On Wednesday, December 13, Central Elementary was lucky enough to get a visit from three Santa Lucia Princesses and a Star Boy! With a large population of families with a Scandinavian heritage in our community, there were a number of students who wished to be part of the celebration of “Santa Lucia Day” or St. Lucy’s Day. Students at Central learn about Celebrations around the world as part of the International Baccalaureate Units of Inquiry. These four students visited every classroom bringing treats and a story about the history of the celebration.
What is St. Lucia’s Day?
St. Lucia’s Day is a festival of lights celebrated in Sweden, Norway, and the Swedish-speaking areas of Finland on December 13 in honour of St. Lucia. One of the earliest Christian martyrs, St. Lucia was killed by the Romans in 304 ce because of her religious beliefs. In Scandinavian countries each town elects its own St. Lucia. The festival begins with a procession led by the St. Lucia designee, who is followed by young girls dressed in white and wearing lighted wreaths on their heads and boys dressed in white pajama-like costume singing traditional songs. The festival marks the beginning of the Christmas season in Scandinavia, and it is meant to bring hope and light during the darkest time of the year. Schools generally close around noon on the day of the festival so that families can prepare for the holiday. Families observe St. Lucia’s Day in their homes by having one of their daughters (traditionally the eldest) dress in white and serve coffee and baked goods, such as saffron bread (lussekatter) and ginger biscuits, to the other members of the family. These traditional foods are also given to visitors during the day.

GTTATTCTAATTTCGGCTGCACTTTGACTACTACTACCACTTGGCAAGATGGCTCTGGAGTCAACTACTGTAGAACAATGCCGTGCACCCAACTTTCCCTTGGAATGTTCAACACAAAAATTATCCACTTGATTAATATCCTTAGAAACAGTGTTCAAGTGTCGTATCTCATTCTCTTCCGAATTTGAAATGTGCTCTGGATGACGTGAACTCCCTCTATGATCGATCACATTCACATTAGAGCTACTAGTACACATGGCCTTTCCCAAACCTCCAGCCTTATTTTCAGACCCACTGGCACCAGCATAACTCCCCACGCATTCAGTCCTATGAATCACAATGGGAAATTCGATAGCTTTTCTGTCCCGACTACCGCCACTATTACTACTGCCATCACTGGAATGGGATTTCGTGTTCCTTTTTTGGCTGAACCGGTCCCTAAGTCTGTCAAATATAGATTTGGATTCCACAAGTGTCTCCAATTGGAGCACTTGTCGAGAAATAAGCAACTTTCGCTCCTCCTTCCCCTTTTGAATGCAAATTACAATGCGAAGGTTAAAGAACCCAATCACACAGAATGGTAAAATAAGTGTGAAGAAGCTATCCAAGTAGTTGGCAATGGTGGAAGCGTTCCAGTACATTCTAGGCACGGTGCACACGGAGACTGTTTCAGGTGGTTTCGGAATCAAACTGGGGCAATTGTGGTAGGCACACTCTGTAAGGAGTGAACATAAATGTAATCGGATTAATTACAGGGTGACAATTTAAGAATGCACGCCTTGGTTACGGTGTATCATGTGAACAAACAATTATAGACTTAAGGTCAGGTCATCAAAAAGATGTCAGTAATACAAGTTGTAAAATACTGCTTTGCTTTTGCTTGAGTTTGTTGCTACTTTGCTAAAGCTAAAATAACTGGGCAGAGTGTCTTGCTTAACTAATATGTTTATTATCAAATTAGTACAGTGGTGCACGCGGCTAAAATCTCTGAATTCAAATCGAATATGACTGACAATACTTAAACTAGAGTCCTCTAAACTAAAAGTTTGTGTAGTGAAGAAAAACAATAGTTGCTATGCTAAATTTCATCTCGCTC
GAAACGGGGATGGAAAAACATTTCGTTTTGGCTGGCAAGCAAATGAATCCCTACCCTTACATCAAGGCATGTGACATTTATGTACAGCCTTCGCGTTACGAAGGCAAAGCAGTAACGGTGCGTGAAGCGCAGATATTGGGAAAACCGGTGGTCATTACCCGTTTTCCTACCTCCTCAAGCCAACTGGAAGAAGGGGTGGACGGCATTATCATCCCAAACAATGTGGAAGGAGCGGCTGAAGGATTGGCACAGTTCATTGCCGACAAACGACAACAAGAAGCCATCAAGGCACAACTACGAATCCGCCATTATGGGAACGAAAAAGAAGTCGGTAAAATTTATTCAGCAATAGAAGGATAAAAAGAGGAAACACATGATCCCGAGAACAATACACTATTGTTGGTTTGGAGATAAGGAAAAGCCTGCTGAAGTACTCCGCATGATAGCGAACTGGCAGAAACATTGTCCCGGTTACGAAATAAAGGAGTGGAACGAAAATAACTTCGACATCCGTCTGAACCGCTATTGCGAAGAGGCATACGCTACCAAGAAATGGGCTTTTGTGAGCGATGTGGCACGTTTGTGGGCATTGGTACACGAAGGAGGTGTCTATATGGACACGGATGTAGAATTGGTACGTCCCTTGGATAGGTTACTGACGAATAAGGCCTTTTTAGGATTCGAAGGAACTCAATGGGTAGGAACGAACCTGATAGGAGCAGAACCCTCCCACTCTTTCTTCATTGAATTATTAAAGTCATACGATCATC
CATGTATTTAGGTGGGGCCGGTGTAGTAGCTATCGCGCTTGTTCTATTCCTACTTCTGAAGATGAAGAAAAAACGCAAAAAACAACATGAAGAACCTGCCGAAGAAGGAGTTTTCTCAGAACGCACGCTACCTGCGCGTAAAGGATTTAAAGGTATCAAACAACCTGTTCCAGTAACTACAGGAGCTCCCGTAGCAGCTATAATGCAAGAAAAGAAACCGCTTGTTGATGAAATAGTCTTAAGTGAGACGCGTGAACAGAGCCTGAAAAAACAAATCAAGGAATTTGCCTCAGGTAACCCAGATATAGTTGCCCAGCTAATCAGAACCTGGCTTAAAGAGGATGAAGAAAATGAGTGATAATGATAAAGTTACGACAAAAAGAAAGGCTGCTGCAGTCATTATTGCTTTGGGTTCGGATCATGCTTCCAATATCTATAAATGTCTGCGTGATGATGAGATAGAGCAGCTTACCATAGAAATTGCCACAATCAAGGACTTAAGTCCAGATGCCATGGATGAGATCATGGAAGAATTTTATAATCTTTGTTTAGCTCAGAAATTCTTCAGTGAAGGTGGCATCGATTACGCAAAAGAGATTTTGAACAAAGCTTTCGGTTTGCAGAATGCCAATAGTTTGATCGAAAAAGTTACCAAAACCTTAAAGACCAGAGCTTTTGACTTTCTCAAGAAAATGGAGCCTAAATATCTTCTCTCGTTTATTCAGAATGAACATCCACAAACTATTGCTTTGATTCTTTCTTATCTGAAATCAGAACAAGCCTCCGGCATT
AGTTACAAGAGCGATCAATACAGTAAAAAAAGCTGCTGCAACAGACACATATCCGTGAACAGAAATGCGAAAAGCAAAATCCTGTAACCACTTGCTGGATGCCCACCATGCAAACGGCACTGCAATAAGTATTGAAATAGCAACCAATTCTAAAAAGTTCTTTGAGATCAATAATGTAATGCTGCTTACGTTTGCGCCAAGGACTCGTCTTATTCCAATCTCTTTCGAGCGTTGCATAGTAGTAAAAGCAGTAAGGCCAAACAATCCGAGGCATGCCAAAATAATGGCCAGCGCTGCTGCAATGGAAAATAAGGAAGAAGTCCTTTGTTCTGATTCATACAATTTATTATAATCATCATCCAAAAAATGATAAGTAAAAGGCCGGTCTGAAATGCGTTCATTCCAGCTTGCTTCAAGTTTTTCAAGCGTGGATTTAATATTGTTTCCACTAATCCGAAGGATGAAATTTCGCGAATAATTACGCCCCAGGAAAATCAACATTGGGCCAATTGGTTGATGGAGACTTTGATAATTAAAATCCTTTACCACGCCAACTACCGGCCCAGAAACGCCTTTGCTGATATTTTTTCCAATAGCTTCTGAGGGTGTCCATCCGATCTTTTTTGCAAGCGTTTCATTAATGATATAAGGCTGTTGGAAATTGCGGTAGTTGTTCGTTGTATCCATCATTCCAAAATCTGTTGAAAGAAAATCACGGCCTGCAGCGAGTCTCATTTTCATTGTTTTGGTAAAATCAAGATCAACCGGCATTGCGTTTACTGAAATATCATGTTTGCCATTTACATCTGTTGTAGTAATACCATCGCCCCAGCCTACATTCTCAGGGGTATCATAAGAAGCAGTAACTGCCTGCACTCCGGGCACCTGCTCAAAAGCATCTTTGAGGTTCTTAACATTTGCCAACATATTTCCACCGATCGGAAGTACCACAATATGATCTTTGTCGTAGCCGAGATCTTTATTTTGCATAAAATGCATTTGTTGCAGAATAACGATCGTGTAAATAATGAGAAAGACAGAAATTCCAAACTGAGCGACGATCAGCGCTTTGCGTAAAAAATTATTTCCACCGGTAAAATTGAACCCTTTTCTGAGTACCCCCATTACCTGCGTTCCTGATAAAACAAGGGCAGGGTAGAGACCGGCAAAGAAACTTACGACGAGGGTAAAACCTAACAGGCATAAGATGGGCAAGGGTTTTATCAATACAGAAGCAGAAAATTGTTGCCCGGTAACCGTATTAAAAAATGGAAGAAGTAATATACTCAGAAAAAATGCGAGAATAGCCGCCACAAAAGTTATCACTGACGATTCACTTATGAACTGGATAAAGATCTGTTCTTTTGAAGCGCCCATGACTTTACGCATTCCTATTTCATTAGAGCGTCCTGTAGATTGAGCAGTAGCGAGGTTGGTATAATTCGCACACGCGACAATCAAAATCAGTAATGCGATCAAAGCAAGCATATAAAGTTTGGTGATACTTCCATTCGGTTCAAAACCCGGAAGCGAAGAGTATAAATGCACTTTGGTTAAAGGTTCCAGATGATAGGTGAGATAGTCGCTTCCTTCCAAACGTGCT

To see a video of the St. Lucia’s Day celebration in Sweden, click here.